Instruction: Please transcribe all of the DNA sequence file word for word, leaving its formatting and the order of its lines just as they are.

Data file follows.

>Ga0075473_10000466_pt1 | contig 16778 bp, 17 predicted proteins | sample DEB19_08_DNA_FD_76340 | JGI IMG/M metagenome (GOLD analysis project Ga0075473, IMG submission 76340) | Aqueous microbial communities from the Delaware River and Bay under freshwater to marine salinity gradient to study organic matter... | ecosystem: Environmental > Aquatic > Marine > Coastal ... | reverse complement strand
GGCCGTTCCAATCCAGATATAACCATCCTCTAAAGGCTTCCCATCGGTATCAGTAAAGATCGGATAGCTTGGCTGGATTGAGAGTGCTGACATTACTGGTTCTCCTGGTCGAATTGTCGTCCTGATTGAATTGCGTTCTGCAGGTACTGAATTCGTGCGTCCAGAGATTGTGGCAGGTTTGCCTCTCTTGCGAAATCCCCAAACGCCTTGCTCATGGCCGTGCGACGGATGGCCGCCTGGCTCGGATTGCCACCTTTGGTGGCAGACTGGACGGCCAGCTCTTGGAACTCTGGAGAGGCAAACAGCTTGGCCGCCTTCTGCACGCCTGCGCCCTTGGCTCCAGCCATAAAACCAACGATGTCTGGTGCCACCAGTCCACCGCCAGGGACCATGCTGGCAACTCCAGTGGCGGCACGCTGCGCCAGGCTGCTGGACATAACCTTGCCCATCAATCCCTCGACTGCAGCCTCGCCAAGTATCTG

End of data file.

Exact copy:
>Ga0075473_10000466_pt1 | contig 16778 bp, 17 predicted proteins | sample DEB19_08_DNA_FD_76340 | JGI IMG/M metagenome (GOLD analysis project Ga0075473, IMG submission 76340) | Aqueous microbial communities from the Delaware River and Bay under freshwater to marine salinity gradient to study organic matter... | ecosystem: Environmental > Aquatic > Marine > Coastal ... | reverse complement strand
GGCCGTTCCAATCCAGATATAACCATCCTCTAAAGGCTTCCCATCGGTATCAGTAAAGATCGGATAGCTTGGCTGGATTGAGAGTGCTGACATTACTGGTTCTCCTGGTCGAATTGTCGTCCTGATTGAATTGCGTTCTGCAGGTACTGAATTCGTGCGTCCAGAGATTGTGGCAGGTTTGCCTCTCTTGCGAAATCCCCAAACGCCTTGCTCATGGCCGTGCGACGGATGGCCGCCTGGCTCGGATTGCCACCTTTGGTGGCAGACTGGACGGCCAGCTCTTGGAACTCTGGAGAGGCAAACAGCTTGGCCGCCTTCTGCACGCCTGCGCCCTTGGCTCCAGCCATAAAACCAACGATGTCTGGTGCCACCAGTCCACCGCCAGGGACCATGCTGGCAACTCCAGTGGCGGCACGCTGCGCCAGGCTGCTGGACATAACCTTGCCCATCAATCCCTCGACTGCAGCCTCGCCAAGTATCTG